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Sociology Dissertation - SOC00024H

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  • Department: Sociology
  • Module co-ordinator: Dr. Ruth Penfold-Mounce
  • Credit value: 40 credits
  • Credit level: H
  • Academic year of delivery: 2019-20

Module will run

Occurrence Teaching cycle
A Autumn Term 2019-20 to Summer Term 2019-20

Module aims

•Support students in undertaking an independent research project;

•Enable students to develop an in-depth understanding of their chosen topic in the context of relevant sociological perspectives and theories;

•Support students engaging in empirical research to devise and conduct a feasible, appropriate and ethical methodology to investigate their topic;

•Support students engaging in theoretical research to devise and conduct a feasible, and appropriate approach to their topic;

•Advise students on identifying and exploring the relevant literature and empirical research in their chosen field;

Support students in producing a well-structured, clearly written and analytically robust research report.

Module learning outcomes

Subject content

  • Show a cumulative grasp of a range of sociological concepts

  • Demonstrate in-depth understanding of sociological debates and empirical material in their chosen field;

  • Demonstrate a capacity to conduct a literature review on their topic

  • (Where appropriate) show knowledge of a range of social science research methodologies and assess their appropriateness for their own research questions;

  • Demonstrate a good understanding of the relationship between sociological arguments and evidence.

  • Where empirical research is undertaken, demonstrate an understanding of ethical concerns and an ability to address them.


Academic and graduate skills

  • Demonstrate skills in critical thinking and analysis;

  • Be able to formulate a sociological research question and design a project to explore answers to it;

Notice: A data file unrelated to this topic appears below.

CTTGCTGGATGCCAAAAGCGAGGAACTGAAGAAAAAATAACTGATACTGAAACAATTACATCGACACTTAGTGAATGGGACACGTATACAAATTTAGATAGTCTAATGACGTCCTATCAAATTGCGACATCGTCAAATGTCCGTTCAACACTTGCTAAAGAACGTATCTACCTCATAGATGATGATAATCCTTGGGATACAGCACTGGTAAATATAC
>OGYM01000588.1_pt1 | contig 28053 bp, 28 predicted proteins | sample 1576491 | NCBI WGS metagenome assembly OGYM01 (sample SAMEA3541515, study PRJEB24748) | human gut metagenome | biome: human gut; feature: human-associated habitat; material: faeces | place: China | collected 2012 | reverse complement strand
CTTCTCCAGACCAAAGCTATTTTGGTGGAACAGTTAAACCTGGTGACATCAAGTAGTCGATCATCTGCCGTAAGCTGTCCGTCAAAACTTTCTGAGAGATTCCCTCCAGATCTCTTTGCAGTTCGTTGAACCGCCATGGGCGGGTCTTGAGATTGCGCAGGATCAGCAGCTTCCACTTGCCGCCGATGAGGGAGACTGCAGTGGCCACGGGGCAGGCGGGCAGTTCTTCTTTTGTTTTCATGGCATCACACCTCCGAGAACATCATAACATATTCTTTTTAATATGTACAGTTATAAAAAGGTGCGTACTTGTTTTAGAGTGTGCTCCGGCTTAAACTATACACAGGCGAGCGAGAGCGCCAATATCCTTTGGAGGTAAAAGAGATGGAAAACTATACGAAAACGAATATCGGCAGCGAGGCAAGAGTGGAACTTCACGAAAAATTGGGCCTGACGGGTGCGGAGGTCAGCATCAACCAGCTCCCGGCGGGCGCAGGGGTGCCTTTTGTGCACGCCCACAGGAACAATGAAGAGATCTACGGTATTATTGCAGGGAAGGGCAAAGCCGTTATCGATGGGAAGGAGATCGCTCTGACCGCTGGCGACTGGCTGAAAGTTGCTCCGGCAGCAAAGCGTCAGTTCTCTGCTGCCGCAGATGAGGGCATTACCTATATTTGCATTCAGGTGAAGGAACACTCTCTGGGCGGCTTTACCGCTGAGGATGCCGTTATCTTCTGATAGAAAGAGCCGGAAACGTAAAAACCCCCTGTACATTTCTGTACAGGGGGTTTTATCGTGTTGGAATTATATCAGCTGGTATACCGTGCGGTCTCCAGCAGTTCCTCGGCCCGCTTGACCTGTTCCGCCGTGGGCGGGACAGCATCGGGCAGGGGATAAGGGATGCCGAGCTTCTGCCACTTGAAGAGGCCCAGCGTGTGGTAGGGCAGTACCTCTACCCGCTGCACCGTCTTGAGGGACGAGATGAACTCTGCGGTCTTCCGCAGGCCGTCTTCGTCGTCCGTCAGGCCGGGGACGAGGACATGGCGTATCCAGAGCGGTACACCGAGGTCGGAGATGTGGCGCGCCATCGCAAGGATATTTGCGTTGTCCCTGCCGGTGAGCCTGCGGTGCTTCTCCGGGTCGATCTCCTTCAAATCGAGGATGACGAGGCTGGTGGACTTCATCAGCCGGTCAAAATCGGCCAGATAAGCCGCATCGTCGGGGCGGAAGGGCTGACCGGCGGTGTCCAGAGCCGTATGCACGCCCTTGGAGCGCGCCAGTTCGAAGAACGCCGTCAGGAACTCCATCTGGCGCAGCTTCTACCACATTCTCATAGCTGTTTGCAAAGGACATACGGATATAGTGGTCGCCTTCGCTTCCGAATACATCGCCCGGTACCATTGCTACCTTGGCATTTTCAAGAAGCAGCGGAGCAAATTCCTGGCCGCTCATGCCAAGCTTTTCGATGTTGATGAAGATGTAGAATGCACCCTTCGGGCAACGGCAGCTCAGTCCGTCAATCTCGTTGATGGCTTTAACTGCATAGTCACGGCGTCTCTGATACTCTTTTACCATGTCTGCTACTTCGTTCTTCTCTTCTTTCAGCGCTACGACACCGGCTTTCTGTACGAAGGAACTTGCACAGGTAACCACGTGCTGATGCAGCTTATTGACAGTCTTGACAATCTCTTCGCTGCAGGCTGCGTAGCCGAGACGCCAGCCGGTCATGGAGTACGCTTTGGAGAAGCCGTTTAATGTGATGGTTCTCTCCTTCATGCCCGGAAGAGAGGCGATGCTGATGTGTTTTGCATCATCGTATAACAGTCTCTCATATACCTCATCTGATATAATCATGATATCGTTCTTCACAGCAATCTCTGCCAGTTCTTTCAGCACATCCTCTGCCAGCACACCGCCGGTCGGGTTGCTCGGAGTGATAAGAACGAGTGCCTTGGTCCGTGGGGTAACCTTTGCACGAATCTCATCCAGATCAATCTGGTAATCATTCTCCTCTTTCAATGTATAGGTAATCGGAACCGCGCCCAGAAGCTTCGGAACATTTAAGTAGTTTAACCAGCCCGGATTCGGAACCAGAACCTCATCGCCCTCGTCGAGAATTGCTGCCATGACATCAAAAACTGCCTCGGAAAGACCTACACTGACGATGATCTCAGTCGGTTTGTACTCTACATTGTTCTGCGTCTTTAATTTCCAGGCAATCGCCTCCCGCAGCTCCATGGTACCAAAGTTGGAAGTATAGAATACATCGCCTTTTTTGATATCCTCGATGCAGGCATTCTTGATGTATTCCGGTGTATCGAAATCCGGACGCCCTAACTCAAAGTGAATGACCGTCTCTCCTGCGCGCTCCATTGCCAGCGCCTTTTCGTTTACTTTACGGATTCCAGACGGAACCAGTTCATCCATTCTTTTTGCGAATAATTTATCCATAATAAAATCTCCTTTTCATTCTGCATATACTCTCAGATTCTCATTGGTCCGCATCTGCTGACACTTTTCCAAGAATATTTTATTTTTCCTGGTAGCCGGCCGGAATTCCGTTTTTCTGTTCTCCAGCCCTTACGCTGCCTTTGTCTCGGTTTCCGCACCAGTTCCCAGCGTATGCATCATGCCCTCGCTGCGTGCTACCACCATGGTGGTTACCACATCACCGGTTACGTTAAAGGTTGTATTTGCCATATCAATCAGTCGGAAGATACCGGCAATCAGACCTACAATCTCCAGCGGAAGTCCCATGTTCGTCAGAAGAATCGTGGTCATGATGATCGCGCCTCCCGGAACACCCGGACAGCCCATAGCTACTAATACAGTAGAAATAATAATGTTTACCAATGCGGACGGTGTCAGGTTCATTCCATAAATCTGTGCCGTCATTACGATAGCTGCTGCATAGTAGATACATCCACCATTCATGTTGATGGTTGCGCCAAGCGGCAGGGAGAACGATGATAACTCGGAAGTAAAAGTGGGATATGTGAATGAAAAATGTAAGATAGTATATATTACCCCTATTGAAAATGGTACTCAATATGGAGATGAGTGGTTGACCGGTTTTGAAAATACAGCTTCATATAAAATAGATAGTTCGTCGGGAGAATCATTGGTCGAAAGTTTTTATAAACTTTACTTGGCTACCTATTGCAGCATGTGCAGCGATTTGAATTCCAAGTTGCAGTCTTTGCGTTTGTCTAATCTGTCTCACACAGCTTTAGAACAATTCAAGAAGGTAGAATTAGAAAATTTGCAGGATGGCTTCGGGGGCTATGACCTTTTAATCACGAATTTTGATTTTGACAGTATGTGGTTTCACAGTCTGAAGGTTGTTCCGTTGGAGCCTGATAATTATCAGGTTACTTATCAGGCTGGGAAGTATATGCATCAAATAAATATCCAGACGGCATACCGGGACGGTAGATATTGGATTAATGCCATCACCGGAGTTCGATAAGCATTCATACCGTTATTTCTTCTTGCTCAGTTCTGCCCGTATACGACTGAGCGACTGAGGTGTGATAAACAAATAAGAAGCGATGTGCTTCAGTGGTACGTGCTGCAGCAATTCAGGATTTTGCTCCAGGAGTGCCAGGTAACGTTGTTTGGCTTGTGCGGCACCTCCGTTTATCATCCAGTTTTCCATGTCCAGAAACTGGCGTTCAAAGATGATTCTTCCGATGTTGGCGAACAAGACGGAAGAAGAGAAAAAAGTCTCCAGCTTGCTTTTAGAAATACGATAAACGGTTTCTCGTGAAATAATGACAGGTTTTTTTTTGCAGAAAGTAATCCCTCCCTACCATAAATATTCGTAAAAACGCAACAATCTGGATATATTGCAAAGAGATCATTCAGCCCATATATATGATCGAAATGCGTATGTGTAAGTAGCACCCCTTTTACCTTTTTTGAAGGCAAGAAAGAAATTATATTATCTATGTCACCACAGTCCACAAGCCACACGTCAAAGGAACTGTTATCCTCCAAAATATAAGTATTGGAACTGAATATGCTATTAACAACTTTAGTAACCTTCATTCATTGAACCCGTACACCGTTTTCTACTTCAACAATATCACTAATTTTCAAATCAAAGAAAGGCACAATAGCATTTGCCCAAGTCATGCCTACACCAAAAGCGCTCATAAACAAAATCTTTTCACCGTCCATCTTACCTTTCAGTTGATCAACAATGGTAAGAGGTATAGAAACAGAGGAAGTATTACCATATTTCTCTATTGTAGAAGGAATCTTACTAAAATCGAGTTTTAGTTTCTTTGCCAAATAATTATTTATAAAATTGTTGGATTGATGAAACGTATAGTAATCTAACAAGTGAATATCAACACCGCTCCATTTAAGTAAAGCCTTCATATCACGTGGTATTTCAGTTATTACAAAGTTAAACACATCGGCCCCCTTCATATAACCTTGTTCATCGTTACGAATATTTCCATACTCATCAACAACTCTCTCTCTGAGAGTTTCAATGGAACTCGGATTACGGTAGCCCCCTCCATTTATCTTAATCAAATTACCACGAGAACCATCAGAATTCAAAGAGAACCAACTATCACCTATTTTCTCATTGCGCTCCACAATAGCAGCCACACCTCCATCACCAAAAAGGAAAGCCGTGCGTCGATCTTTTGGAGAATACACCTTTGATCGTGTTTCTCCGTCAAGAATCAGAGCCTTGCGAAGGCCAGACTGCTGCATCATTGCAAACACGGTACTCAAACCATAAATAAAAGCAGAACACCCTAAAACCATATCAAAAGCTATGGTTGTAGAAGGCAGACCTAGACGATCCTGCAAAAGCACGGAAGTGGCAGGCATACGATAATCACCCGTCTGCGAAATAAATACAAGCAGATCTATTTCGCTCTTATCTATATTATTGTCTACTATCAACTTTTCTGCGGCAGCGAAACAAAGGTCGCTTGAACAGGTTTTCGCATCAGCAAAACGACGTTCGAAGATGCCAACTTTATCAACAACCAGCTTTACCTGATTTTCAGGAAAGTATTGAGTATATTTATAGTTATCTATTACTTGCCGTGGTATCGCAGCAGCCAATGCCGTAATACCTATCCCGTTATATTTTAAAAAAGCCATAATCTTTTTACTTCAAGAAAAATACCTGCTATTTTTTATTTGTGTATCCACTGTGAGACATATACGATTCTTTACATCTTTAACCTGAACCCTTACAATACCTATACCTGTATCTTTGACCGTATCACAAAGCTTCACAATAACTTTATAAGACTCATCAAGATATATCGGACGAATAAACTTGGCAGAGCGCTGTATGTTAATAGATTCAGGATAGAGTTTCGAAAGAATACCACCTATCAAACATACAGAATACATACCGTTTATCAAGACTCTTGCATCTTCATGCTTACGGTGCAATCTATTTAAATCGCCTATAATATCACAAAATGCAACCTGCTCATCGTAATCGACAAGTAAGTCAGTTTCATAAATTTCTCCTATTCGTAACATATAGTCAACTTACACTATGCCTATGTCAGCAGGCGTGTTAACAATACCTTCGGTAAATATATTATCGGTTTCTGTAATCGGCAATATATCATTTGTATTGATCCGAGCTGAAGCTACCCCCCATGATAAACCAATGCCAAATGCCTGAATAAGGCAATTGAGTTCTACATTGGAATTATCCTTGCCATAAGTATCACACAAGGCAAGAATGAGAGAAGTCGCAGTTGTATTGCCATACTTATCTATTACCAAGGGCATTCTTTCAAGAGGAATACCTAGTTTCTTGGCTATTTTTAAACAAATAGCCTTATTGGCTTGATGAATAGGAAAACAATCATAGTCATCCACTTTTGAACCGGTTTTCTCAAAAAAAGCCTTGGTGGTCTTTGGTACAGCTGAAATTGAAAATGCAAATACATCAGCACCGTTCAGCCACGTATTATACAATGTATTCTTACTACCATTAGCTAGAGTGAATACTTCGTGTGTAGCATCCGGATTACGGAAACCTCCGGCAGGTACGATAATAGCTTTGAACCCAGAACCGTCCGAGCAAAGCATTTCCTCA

• Show an ability to conduct an extended research project;

  • Show advanced skills in structuring and writing a research report;

  • Demonstrate skills in independent learning and project management.


Task Length % of module mark
N/A 100

Special assessment rules



Task Length % of module mark
N/A 100

Module feedback

Prior to submission, students receive:

written feedback on the 1,500 word draft

ongoing verbal advice and feedback on their progress from supervisors


After submission, students will receive:

Detailed written feedback on the dissertation – the planning and execution of the research, analysis of findings (if empirical research has been done) and overall expression and presentation.


Indicative reading

n.b. key texts will depend on the study undertaken but the following are indicative generic texts on dissertation writing in the social sciences:

Arksey, H. & Harris, D. (2007) How to succeed in your social science degree. London: Sage

Becker, H.S., ( 2007) Writing for Social Scientists (2nd edn), Chicago: University of Chicago Press

Bell, J. (2010) Doing your research project (5th ed.). Maidenhead: Open University Press

Burnett, J. (2009) Doing your social science dissertation. London: Sage

Greetham, B. (2009) How to write your undergraduate dissertation. London: Palgrave Macmillan

Murray, N. & Hughes G. (2008) Writing up your university assignments and research projects: a practical handbook .Maidenhead: Open University Press

Reardon, D. (2006) Doing your undergraduate project. London: Sage

Robson, C. (2007) How to do a research project: a guide for undergraduate students. Malden; Oxford: Blackwell Pub.

Sharp, J. A., Peters, J. & Howard, K. (2002) The management of a student research project (3rd edn) . Aldershot: Gower

Silverman, David (2006). Interpreting Qualitative Data: Methods for Analyzing Talk, Text and Interaction (3rd ed)., London: Sage

Smith, K., Todd, M. & Waldman, J. (2009) Doing your undergraduate social science dissertation. London: Routledge

Walliman, N. S. R. (2005) Your research project: a step-by-step guide for the first-time researcher ( 2nd edn). London: Sage

Walliman, N. S. R. (2004) Your undergraduate dissertation : The essential guide for success .. London: Sage

The information on this page is indicative of the module that is currently on offer. The University is constantly exploring ways to enhance and improve its degree programmes and therefore reserves the right to make variations to the content and method of delivery of modules, and to discontinue modules, if such action is reasonably considered to be necessary by the University. Where appropriate, the University will notify and consult with affected students in advance about any changes that are required in line with the University's policy on the Approval of Modifications to Existing Taught Programmes of Study.